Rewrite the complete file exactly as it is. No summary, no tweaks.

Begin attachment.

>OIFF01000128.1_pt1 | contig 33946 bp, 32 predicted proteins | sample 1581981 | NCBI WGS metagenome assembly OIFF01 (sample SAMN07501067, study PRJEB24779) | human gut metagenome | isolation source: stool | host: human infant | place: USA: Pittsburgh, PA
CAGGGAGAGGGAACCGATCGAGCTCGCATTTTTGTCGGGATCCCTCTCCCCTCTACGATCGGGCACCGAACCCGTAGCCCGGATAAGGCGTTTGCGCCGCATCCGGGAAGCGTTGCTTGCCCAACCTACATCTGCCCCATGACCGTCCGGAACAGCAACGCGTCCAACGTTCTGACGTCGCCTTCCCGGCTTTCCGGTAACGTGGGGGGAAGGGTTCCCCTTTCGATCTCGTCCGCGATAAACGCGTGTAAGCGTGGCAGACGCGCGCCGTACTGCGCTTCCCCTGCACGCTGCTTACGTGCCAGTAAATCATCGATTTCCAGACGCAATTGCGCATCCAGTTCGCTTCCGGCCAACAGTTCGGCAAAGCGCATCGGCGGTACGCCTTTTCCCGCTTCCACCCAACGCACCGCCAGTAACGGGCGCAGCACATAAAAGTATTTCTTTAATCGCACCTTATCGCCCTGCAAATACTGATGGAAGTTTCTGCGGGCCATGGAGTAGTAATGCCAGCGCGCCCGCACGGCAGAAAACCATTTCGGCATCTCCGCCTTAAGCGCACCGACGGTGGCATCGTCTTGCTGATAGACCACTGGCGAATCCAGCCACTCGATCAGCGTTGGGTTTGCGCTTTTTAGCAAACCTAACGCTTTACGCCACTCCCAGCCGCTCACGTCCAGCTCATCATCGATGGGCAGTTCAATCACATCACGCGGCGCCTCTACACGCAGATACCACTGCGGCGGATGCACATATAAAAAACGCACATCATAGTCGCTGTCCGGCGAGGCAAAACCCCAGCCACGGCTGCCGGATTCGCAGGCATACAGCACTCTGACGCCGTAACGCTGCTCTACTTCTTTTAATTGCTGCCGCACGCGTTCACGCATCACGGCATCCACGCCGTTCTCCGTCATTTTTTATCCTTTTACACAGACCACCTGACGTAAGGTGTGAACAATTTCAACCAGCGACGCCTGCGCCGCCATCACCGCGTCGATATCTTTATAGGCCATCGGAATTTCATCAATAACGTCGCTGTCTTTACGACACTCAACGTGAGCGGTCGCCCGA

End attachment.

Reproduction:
>OIFF01000128.1_pt1 | contig 33946 bp, 32 predicted proteins | sample 1581981 | NCBI WGS metagenome assembly OIFF01 (sample SAMN07501067, study PRJEB24779) | human gut metagenome | isolation source: stool | host: human infant | place: USA: Pittsburgh, PA
CAGGGAGAGGGAACCGATCGAGCTCGCATTTTTGTCGGGATCCCTCTCCCCTCTACGATCGGGCACCGAACCCGTAGCCCGGATAAGGCGTTTGCGCCGCATCCGGGAAGCGTTGCTTGCCCAACCTACATCTGCCCCATGACCGTCCGGAACAGCAACGCGTCCAACGTTCTGACGTCGCCTTCCCGGCTTTCCGGTAACGTGGGGGGAAGGGTTCCCCTTTCGATCTCGTCCGCGATAAACGCGTGTAAGCGTGGCAGACGCGCGCCGTACTGCGCTTCCCCTGCACGCTGCTTACGTGCCAGTAAATCATCGATTTCCAGACGCAATTGCGCATCCAGTTCGCTTCCGGCCAACAGTTCGGCAAAGCGCATCGGCGGTACGCCTTTTCCCGCTTCCACCCAACGCACCGCCAGTAACGGGCGCAGCACATAAAAGTATTTCTTTAATCGCACCTTATCGCCCTGCAAATACTGATGGAAGTTTCTGCGGGCCATGGAGTAGTAATGCCAGCGCGCCCGCACGGCAGAAAACCATTTCGGCATCTCCGCCTTAAGCGCACCGACGGTGGCATCGTCTTGCTGATAGACCACTGGCGAATCCAGCCACTCGATCAGCGTTGGGTTTGCGCTTTTTAGCAAACCTAACGCTTTACGCCACTCCCAGCCGCTCACGTCCAGCTCATCATCGATGGGCAGTTCAATCACATCACGCGGCGCCTCTACACGCAGATACCACTGCGGCGGATGCACATATAAAAAACGCACATCATAGTCGCTGTCCGGCGAGGCAAAACCCCAGCCACGGCTGCCGGATTCGCAGGCATACAGCACTCTGACGCCGTAACGCTGCTCTACTTCTTTTAATTGCTGCCGCACGCGTTCACGCATCACGGCATCCACGCCGTTCTCCGTCATTTTTTATCCTTTTACACAGACCACCTGACGTAAGGTGTGAACAATTTCAACCAGCGACGCCTGCGCCGCCATCACCGCGTCGATATCTTTATAGGCCATCGGAATTTCATCAATAACGTCGCTGTCTTTACGACACTCAACGTGAGCGGTCGCCCGA